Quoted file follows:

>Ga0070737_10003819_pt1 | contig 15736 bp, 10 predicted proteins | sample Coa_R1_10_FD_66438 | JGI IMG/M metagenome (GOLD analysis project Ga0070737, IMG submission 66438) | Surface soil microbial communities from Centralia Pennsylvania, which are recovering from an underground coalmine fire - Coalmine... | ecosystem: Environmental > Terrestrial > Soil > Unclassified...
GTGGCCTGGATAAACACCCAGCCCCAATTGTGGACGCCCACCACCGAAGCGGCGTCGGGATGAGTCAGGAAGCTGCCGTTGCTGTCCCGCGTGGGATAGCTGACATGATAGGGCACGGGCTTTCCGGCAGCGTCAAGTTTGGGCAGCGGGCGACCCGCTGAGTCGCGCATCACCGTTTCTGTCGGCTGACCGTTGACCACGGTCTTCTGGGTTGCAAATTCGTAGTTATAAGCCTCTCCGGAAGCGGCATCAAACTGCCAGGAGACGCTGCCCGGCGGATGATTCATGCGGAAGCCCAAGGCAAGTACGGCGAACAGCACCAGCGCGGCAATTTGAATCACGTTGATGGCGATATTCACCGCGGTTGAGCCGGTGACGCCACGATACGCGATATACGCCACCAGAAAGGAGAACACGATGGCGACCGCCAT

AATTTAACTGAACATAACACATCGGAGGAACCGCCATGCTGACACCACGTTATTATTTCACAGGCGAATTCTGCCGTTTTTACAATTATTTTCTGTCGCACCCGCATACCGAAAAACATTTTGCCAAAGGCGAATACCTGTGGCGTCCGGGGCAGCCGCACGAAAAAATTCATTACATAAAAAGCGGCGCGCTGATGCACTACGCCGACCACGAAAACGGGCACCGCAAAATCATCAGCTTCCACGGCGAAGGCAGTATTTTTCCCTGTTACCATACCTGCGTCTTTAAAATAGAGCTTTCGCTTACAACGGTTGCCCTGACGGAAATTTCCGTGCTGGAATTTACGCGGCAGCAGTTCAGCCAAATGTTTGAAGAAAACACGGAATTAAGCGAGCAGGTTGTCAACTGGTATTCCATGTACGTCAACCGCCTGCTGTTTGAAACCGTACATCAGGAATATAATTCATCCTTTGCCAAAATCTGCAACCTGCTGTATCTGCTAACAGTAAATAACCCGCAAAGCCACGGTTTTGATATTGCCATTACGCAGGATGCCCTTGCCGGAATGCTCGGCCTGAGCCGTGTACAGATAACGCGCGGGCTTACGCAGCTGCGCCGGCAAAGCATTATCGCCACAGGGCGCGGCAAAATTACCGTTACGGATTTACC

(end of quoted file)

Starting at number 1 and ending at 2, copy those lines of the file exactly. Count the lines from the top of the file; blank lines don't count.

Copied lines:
>Ga0070737_10003819_pt1 | contig 15736 bp, 10 predicted proteins | sample Coa_R1_10_FD_66438 | JGI IMG/M metagenome (GOLD analysis project Ga0070737, IMG submission 66438) | Surface soil microbial communities from Centralia Pennsylvania, which are recovering from an underground coalmine fire - Coalmine... | ecosystem: Environmental > Terrestrial > Soil > Unclassified...
GTGGCCTGGATAAACACCCAGCCCCAATTGTGGACGCCCACCACCGAAGCGGCGTCGGGATGAGTCAGGAAGCTGCCGTTGCTGTCCCGCGTGGGATAGCTGACATGATAGGGCACGGGCTTTCCGGCAGCGTCAAGTTTGGGCAGCGGGCGACCCGCTGAGTCGCGCATCACCGTTTCTGTCGGCTGACCGTTGACCACGGTCTTCTGGGTTGCAAATTCGTAGTTATAAGCCTCTCCGGAAGCGGCATCAAACTGCCAGGAGACGCTGCCCGGCGGATGATTCATGCGGAAGCCCAAGGCAAGTACGGCGAACAGCACCAGCGCGGCAATTTGAATCACGTTGATGGCGATATTCACCGCGGTTGAGCCGGTGACGCCACGATACGCGATATACGCCACCAGAAAGGAGAACACGATGGCGACCGCCAT